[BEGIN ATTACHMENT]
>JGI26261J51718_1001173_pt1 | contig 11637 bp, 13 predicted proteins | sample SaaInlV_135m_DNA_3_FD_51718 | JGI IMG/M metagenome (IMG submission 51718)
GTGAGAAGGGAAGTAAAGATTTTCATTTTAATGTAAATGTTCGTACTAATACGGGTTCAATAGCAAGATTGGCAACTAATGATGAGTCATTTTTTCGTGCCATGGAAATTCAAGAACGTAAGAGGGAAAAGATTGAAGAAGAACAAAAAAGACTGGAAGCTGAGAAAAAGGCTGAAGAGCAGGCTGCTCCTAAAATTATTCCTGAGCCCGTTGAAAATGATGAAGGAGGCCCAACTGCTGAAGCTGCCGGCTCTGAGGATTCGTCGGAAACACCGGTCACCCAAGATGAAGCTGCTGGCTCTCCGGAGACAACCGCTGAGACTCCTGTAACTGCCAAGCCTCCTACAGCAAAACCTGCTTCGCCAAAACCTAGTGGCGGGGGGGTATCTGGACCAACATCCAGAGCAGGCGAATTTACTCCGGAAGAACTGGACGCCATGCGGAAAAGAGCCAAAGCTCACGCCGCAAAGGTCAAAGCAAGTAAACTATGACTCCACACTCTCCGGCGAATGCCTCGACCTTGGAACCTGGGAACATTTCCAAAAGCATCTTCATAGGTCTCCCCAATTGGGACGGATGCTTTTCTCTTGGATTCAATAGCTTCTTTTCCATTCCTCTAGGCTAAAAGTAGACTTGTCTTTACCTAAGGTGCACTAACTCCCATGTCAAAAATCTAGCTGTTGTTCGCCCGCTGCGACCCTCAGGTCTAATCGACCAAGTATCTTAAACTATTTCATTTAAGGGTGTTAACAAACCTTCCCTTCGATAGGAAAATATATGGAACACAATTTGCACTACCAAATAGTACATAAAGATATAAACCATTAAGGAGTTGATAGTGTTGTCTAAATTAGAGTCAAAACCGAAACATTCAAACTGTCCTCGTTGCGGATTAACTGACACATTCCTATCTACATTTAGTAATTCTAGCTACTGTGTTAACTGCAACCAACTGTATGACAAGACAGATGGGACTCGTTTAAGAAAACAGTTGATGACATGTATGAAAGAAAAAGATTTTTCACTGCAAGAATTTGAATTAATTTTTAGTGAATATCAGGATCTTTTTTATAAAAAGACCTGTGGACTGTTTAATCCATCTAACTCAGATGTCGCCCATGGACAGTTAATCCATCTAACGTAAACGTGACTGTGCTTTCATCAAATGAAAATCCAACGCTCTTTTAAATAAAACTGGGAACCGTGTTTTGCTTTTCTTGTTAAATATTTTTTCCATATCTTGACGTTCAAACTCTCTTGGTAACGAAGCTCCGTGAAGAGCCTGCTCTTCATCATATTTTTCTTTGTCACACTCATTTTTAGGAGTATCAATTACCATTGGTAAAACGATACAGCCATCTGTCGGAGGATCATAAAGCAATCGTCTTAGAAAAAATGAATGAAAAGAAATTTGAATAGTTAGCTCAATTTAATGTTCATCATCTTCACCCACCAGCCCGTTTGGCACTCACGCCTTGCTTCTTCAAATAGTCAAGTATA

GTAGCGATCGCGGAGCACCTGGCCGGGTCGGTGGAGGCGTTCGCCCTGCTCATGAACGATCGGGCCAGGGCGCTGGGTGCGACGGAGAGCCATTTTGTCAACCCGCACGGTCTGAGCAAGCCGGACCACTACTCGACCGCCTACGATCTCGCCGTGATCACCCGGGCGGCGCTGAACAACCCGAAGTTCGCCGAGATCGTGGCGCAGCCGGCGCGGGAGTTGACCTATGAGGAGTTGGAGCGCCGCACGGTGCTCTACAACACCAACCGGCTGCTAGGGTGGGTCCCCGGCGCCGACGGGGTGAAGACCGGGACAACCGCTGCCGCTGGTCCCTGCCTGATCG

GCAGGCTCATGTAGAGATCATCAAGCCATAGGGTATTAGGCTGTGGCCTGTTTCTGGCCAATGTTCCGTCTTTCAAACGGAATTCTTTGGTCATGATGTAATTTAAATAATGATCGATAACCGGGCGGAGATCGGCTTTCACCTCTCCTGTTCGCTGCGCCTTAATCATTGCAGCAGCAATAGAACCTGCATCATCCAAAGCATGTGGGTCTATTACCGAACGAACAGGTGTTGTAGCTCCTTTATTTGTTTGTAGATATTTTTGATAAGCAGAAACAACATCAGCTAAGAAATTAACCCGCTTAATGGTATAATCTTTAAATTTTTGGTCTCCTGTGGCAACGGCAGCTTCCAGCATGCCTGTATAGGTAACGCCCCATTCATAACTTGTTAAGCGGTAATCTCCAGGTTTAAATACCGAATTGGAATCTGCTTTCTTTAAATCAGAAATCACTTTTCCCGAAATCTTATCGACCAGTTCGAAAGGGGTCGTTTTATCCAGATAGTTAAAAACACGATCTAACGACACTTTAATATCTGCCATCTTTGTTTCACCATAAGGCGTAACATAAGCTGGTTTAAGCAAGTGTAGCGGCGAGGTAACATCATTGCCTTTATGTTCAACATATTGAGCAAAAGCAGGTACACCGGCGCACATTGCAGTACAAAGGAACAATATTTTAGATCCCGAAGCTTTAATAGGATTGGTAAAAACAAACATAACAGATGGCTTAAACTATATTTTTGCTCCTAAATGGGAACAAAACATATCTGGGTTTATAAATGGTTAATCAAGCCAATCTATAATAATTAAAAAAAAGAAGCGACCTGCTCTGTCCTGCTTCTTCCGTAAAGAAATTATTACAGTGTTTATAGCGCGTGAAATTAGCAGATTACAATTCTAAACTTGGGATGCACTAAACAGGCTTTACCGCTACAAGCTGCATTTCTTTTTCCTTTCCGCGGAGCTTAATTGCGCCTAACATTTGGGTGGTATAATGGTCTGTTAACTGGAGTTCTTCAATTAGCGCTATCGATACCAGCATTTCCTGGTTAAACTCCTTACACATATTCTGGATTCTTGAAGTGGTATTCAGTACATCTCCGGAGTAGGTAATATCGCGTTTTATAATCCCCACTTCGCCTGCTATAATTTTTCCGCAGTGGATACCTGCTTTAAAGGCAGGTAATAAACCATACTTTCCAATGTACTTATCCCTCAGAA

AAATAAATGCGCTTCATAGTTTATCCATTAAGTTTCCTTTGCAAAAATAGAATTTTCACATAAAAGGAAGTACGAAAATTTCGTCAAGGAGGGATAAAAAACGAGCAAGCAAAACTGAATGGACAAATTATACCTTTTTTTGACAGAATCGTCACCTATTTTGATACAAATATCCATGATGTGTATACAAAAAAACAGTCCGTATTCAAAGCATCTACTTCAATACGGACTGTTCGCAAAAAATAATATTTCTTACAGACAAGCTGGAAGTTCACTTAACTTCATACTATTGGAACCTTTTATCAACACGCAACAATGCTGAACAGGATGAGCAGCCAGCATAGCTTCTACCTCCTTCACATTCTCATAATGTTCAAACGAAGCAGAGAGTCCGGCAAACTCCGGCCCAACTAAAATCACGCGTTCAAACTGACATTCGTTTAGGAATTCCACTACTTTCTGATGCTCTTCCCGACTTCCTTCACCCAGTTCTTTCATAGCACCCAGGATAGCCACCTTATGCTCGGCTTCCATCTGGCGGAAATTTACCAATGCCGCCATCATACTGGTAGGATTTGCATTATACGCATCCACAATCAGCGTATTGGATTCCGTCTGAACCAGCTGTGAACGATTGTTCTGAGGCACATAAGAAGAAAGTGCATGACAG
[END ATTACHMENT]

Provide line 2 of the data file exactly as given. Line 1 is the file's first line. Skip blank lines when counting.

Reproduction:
GTGAGAAGGGAAGTAAAGATTTTCATTTTAATGTAAATGTTCGTACTAATACGGGTTCAATAGCAAGATTGGCAACTAATGATGAGTCATTTTTTCGTGCCATGGAAATTCAAGAACGTAAGAGGGAAAAGATTGAAGAAGAACAAAAAAGACTGGAAGCTGAGAAAAAGGCTGAAGAGCAGGCTGCTCCTAAAATTATTCCTGAGCCCGTTGAAAATGATGAAGGAGGCCCAACTGCTGAAGCTGCCGGCTCTGAGGATTCGTCGGAAACACCGGTCACCCAAGATGAAGCTGCTGGCTCTCCGGAGACAACCGCTGAGACTCCTGTAACTGCCAAGCCTCCTACAGCAAAACCTGCTTCGCCAAAACCTAGTGGCGGGGGGGTATCTGGACCAACATCCAGAGCAGGCGAATTTACTCCGGAAGAACTGGACGCCATGCGGAAAAGAGCCAAAGCTCACGCCGCAAAGGTCAAAGCAAGTAAACTATGACTCCACACTCTCCGGCGAATGCCTCGACCTTGGAACCTGGGAACATTTCCAAAAGCATCTTCATAGGTCTCCCCAATTGGGACGGATGCTTTTCTCTTGGATTCAATAGCTTCTTTTCCATTCCTCTAGGCTAAAAGTAGACTTGTCTTTACCTAAGGTGCACTAACTCCCATGTCAAAAATCTAGCTGTTGTTCGCCCGCTGCGACCCTCAGGTCTAATCGACCAAGTATCTTAAACTATTTCATTTAAGGGTGTTAACAAACCTTCCCTTCGATAGGAAAATATATGGAACACAATTTGCACTACCAAATAGTACATAAAGATATAAACCATTAAGGAGTTGATAGTGTTGTCTAAATTAGAGTCAAAACCGAAACATTCAAACTGTCCTCGTTGCGGATTAACTGACACATTCCTATCTACATTTAGTAATTCTAGCTACTGTGTTAACTGCAACCAACTGTATGACAAGACAGATGGGACTCGTTTAAGAAAACAGTTGATGACATGTATGAAAGAAAAAGATTTTTCACTGCAAGAATTTGAATTAATTTTTAGTGAATATCAGGATCTTTTTTATAAAAAGACCTGTGGACTGTTTAATCCATCTAACTCAGATGTCGCCCATGGACAGTTAATCCATCTAACGTAAACGTGACTGTGCTTTCATCAAATGAAAATCCAACGCTCTTTTAAATAAAACTGGGAACCGTGTTTTGCTTTTCTTGTTAAATATTTTTTCCATATCTTGACGTTCAAACTCTCTTGGTAACGAAGCTCCGTGAAGAGCCTGCTCTTCATCATATTTTTCTTTGTCACACTCATTTTTAGGAGTATCAATTACCATTGGTAAAACGATACAGCCATCTGTCGGAGGATCATAAAGCAATCGTCTTAGAAAAAATGAATGAAAAGAAATTTGAATAGTTAGCTCAATTTAATGTTCATCATCTTCACCCACCAGCCCGTTTGGCACTCACGCCTTGCTTCTTCAAATAGTCAAGTATA